Some months ago I wrote about the connection between jazz and painting. Jazz has connections with other art forms as well and one that surfaces from time to time is between jazz and theatre. Not enough, because too many productions used canned music or no music at all. The pit orchestra, a fixture of the Broadway stage, has largely disappeared.
But a most dramatic example of the use of jazz just finished a long run at the National Arts Centre Theatre. The play is Needles and Opium by Robert Lepage and I wish I’d seen it earlier in its run so that I could have sent out a heads-up.
There are three main characters in the play. One is a jazz-loving Québécois actor in 1989. One is the French movie director Jean Cocteau. The third is Miles Davis.
Davis is in Paris in 1949, his first visit, where he meets and falls in love with the singer and actress Juliette Greco. It would not be useful to discuss the plot, since it is complicated and involves much back-and-forth in time and place among the three characters.
Visually it is a tour de force, a kind of jazz sensibility informing Lepage’s use of his imaginative set, lighting and projected imagery. Musically, it is imaginative as well, using, among other things, actual Miles solos, including some beautiful bluesy solos from his score of the 1958 film Elevator to the Gallows. More than in most theatrical productions, music — jazz in this case — is essential to the creation of a dramatic mood.
In addition to snippets of jazz from the period, you also hear looped muted trumpet sounds that form part of the dark soundscape that underlies the dialogue. If you read the program carefully you would have noticed a credit:
Trumpet: Craig L. Pedersen
That’s the same Craig Pedersen who is well known in Ottawa as prominent trumpet player, avant-gardist, teacher and occasional participant in JazzWorks jam sessions. He recently moved to Montreal but still appears here frequently.
In addition to contributing to the sound design of Needles and Opium, Craig also plays one haunting solo on My Funny Valentine. It is evocative of Miles, as the actor playing him, Wellesley Robertson III, mimes it on stage, but still Craig’s own.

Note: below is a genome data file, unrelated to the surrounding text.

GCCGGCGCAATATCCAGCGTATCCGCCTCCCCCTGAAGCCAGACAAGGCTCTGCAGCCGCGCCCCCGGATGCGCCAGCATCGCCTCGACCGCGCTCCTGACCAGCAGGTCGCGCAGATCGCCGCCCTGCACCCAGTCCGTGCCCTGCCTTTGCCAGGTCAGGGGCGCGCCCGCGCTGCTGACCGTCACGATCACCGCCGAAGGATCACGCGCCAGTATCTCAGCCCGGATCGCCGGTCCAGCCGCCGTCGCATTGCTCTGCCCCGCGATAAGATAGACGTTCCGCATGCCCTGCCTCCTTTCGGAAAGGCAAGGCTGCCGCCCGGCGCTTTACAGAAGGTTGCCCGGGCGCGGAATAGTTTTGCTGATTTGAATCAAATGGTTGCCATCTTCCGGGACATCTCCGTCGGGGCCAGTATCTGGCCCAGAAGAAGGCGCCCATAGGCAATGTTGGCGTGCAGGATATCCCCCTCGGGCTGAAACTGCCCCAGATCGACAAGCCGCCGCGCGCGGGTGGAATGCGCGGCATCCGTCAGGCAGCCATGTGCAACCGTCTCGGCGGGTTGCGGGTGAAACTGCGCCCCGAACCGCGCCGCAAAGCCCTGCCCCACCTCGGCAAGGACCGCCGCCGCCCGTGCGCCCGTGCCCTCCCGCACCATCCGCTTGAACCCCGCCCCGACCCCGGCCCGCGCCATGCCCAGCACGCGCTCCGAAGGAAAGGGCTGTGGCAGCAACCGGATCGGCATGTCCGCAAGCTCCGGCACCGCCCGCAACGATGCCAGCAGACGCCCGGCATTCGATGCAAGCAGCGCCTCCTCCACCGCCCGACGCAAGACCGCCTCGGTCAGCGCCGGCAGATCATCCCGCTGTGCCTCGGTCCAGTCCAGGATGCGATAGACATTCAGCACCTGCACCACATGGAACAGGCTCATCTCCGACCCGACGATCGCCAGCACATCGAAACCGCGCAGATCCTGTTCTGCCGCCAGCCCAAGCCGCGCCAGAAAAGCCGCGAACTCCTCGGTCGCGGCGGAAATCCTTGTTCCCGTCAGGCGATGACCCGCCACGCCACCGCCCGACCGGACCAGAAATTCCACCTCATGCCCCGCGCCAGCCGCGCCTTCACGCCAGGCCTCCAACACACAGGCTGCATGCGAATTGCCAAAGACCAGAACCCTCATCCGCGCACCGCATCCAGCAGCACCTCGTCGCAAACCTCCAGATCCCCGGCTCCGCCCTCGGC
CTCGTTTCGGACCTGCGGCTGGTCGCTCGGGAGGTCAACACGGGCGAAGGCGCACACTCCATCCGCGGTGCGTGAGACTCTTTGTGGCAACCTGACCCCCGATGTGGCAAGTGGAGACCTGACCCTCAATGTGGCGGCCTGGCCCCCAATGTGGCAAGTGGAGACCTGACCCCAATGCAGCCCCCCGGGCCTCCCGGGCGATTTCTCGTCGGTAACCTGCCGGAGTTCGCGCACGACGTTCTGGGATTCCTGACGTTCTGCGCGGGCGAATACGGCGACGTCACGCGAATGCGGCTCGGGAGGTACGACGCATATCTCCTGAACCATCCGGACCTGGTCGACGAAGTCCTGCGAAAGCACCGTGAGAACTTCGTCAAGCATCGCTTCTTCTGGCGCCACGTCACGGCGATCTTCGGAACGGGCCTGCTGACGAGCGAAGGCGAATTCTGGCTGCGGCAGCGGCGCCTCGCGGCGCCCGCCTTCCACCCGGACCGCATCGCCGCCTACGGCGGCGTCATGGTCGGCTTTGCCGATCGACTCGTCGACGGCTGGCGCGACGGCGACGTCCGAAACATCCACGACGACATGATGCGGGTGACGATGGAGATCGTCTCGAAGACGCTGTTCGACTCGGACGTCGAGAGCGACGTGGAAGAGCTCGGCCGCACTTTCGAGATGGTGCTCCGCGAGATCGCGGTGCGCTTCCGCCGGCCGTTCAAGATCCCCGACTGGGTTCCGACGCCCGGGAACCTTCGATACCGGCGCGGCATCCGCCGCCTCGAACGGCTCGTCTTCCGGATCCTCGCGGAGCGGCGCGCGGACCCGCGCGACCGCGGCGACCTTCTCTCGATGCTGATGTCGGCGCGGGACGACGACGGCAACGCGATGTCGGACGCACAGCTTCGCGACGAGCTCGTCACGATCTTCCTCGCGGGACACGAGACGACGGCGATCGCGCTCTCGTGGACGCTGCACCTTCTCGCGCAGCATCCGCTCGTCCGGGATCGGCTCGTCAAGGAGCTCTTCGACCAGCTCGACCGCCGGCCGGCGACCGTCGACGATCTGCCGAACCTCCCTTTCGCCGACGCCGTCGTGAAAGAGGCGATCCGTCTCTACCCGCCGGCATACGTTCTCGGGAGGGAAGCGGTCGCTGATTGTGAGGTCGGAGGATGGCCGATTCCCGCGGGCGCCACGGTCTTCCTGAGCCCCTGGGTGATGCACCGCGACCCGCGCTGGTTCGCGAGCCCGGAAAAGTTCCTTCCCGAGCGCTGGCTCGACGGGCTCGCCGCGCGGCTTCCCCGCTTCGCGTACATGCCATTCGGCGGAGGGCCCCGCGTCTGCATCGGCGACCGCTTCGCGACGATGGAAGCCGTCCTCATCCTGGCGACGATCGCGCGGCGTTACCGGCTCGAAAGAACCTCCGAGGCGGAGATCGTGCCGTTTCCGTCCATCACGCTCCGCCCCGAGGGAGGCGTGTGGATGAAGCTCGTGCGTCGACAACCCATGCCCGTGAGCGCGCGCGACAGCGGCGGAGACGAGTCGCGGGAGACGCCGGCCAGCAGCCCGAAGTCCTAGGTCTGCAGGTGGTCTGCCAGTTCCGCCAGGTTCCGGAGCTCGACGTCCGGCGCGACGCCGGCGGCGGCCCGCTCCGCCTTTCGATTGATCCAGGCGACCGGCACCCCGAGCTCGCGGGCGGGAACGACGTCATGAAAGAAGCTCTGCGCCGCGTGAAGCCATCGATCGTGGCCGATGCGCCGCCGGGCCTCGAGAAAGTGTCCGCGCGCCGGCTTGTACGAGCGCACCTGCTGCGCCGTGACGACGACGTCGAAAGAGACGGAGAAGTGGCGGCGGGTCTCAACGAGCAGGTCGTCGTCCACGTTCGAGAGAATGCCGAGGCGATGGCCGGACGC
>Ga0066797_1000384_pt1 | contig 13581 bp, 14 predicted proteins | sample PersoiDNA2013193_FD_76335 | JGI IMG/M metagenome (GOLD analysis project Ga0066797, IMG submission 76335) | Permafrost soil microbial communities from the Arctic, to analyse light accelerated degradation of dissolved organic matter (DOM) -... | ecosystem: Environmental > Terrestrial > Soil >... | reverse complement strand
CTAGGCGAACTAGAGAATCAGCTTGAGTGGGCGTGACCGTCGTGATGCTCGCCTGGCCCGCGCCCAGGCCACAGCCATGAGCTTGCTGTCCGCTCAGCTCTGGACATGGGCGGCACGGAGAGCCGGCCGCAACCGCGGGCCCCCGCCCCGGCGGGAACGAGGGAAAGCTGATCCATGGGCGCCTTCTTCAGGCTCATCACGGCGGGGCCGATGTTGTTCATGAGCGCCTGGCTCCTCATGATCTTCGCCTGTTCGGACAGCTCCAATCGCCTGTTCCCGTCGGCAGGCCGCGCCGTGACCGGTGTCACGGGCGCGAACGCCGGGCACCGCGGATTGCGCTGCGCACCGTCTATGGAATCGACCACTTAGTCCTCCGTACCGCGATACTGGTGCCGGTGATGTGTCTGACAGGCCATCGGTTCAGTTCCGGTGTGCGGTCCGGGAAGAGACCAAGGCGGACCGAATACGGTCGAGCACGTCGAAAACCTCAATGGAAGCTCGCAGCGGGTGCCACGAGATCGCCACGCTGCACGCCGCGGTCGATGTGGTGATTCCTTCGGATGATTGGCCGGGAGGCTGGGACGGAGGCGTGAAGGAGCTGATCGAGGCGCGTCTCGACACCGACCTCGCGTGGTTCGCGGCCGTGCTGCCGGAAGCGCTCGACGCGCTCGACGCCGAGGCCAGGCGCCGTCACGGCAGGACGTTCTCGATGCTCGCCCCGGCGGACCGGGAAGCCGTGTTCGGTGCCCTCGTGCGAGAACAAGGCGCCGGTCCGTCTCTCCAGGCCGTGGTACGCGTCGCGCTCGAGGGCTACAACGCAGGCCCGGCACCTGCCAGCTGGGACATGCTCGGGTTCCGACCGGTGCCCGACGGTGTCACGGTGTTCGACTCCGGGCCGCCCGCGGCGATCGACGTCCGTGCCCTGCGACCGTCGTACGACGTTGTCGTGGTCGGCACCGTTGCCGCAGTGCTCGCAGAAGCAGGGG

(Oddly, a Miles version was available, recorded for Prestige in 1956, but it was not used, perhaps because the action takes place in 1949 or perhaps due to one of those complicated copyright considerations. Whatever the reason, Craig’s version fit perfectly.)
I was curious about what it was like for Craig to participate in the show. In an email, he told me that he recorded samples of his trumpet sound for the audio engineer/composer to use to create soundscapes and he also recorded, at his home, several versions of My Funny Valentine, responding to notes on the mood the producers wanted.
The results were impressive and important for the success of the show. Too bad Craig wasn’t in town to take a bow.
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About this blog
Tune Up won't be a calendar of events — Ottawa Jazz Happenings takes care of that. But it will discuss events and issues of interest to the JazzWorks community. Journalist, author, trumpet player and a jazz camper since 1999, Charley Gordon is a former vice-president of JazzWorks.